Winter is rolling into Turtle Island, but the music is still hot. Here are RPM’s top 5 Indigenous live music picks for the weekend. …read more »
Niska Napoleon’s new video Again speaks on heartbreak, rebirth and the strength of family.
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Shaun Anderson is a Métis artist from Alberta who has been working as a dedicated musician for over a decade.
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RPM had a chance to sit down with singer/songwriter Don Amero via Skype for some conversation about music and motivation.
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The rice to your salmon dish of RPM Podcasts, here’s an accompanying playlist of Indigenous singer songwriters.
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In our eighth episode, the great oral tradition of our Indigenous cultures thrives in 21st century song. …read more »
Indian Country Today’s Vincent Schilling interviewed RPM’s own Christa Couture about her music career, touring and new EP releases. …read more »
Cree/Mohawk singer-songwriter Kait Angus has released a brand new song and we like it. …read more »
For many artists, marketing is somewhat at odds with who they are and what they do. Since making music is often deeply personal and emotional, thinking about a music marketing strategy to promote your work might seem foreign, fake, or forced.
Unfortunately, this doesn’t change the fact that it’s never been harder for new artists to find audiences for their music. Between the digitization and democratization of the music industry and the cheap cost of DIY home recording technology, there’s more new music being released today globally than at any other point in history.
An unbelievable amount of new music gets uploaded to streaming platforms each day, and much of the time, what determines whether new songs will connect with an audience or not depends on how they’re marketed. If you’re not sure how to promote your music effectively, these marketing strategies for musicians will definitely help get you started.
1. Find out who and where your fans are
To get the most out of your promotion efforts, you have to find out who your fans are. Knowing details like where your audience is based and how old they are can help you build a marketing strategy that accurately reaches them.
Today, everything from personalized band websites to music streaming artist accounts offer detailed analytic information to help you learn more about your fans. Some platforms even give detailed information like when fans stumbled across your music online first, and through what channels or search terms. Get to know your data, and you’ll get to know your fans.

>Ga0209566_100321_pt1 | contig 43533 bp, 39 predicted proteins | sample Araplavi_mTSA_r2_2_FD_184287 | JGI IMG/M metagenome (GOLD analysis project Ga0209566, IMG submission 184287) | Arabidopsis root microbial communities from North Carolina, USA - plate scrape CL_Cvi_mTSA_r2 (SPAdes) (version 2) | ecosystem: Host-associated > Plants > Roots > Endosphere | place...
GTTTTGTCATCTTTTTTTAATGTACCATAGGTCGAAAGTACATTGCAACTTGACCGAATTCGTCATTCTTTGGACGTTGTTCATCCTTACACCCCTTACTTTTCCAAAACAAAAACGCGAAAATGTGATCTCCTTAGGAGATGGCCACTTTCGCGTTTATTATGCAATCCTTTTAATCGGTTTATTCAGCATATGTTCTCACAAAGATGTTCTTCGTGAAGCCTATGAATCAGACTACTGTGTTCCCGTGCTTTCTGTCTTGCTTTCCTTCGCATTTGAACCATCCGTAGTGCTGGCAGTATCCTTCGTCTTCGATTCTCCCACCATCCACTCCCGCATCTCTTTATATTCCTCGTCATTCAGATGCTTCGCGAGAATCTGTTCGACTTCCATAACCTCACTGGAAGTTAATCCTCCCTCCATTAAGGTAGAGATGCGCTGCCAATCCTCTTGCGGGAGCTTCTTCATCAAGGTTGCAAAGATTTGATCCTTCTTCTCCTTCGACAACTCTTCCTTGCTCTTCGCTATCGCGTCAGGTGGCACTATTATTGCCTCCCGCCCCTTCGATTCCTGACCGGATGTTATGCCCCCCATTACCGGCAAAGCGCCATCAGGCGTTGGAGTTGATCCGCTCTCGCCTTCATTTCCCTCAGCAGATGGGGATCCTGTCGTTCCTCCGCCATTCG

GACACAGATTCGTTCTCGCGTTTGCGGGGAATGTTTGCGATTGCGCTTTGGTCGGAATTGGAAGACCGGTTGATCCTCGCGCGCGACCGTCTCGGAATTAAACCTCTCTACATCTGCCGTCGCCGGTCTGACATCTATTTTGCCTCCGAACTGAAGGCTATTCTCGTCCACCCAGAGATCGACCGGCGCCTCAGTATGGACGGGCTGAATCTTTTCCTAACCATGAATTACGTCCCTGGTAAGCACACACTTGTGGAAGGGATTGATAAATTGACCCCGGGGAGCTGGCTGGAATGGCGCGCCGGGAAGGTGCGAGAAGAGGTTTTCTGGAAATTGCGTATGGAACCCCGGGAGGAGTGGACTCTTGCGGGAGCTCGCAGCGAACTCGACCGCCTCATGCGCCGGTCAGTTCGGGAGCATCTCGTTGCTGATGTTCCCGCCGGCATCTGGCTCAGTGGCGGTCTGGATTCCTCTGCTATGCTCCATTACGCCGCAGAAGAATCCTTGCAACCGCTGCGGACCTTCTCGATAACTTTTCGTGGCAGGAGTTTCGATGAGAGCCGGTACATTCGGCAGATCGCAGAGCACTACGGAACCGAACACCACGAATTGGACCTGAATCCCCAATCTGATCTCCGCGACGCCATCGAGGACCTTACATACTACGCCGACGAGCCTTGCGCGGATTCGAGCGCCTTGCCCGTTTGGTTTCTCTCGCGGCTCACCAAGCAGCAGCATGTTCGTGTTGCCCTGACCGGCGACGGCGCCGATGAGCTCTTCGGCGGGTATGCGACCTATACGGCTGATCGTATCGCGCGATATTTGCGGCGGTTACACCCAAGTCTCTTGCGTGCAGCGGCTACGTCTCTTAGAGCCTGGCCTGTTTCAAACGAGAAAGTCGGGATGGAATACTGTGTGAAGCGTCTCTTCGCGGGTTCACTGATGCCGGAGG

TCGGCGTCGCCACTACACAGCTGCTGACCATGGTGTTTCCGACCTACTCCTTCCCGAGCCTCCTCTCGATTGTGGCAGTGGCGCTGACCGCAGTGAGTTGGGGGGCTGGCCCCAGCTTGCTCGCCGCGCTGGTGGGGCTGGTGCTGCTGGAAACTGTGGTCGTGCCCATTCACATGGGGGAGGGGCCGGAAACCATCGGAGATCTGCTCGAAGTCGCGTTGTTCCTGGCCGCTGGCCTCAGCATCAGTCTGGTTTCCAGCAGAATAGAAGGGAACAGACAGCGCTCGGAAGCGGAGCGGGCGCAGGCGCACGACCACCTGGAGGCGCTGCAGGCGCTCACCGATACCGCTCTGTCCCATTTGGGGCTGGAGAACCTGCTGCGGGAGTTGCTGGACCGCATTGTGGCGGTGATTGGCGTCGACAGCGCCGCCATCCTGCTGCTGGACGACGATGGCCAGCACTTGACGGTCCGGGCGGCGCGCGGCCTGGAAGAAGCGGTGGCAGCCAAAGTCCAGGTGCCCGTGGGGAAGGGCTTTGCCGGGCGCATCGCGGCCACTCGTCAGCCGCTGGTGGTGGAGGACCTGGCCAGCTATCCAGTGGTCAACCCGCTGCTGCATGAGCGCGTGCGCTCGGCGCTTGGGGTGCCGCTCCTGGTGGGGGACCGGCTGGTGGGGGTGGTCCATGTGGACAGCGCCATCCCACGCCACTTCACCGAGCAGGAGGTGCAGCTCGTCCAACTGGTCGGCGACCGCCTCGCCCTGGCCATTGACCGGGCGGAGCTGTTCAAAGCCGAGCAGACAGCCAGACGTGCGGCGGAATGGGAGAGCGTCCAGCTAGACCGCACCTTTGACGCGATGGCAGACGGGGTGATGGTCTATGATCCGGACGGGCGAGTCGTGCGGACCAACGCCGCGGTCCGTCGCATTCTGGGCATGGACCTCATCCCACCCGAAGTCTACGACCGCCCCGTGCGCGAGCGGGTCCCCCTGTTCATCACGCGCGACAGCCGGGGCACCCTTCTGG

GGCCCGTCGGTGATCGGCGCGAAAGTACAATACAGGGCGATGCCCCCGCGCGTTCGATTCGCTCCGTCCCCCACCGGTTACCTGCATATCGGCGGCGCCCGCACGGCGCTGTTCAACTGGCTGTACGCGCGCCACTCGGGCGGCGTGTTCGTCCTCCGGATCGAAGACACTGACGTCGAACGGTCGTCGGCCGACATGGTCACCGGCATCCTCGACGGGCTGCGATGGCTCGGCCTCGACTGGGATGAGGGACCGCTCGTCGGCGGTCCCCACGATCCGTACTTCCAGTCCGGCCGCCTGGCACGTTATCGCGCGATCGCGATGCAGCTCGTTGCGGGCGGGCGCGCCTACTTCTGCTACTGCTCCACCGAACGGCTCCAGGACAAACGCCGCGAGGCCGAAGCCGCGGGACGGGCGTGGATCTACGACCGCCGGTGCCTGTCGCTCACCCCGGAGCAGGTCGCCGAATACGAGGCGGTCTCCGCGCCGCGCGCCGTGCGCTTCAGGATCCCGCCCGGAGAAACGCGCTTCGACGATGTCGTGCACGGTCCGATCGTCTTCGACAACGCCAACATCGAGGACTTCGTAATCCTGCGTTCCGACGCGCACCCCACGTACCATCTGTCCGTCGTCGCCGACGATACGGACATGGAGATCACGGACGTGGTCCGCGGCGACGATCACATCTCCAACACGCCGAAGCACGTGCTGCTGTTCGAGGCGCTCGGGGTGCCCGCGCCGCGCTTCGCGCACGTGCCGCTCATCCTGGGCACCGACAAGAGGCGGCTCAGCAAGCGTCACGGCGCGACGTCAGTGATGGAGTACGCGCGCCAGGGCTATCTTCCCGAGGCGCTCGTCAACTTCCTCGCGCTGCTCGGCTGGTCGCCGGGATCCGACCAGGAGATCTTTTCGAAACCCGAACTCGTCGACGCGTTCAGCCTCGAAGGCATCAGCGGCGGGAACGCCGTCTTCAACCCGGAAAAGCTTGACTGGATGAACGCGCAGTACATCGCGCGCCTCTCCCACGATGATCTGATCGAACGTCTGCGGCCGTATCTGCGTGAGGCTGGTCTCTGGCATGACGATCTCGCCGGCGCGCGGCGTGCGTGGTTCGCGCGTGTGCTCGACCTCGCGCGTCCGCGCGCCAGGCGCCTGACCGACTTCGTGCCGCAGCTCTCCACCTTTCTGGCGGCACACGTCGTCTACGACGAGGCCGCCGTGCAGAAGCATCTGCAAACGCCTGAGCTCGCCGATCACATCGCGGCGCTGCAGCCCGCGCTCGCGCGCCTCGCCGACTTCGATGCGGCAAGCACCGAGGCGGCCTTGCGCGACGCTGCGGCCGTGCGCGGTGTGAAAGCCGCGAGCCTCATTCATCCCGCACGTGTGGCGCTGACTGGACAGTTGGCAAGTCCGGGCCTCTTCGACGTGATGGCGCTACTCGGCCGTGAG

2. Don’t ignore existing fans while trying to make new ones
Audience engagement is an essential part of sustaining a meaningful career in music whether you have 50 dedicated fans or 5 million. Once you learn more about who your fans are, focus on doing everything you can to connect with them in a meaningful way. It’s important to engage with and understand your current fans before trying to find new ones, or at least simultaneously.
Simply distributing music online and hoping listeners find it isn’t enough. Strong, effective music marketing happens when you work in a way that maintains your identity and integrity as an artist. Whether it’s through email campaigns, your website, playlists, or blogs; fan engagement is essential for keeping your existing fans looped in and interested in what you’re doing.
An unsexy way of thinking about this is fan maintenance, and a better one is seeing it as connecting with your existing audience in a personal or friendly way. You’ll have the best shot at building your audience if you don’t neglect your existing fans.
Create a professional, mobile-ready website in minutes that is easy to update and maintain. Build your music website with Bandzoogle today!
3. Social media music marketing strategies
Social media platforms are packed with problems and it’s becoming harder and harder to reach fans through them, but marketing strategies for musicians are sadly much less impactful without them, learn more about Purply affiliate management software.
Take Instagram, for example. Interacting with accounts associated with those who know, promote, and create your style of music can bring new attention to your work. These include bands, record labels, and music fans. The same goes for Twitter.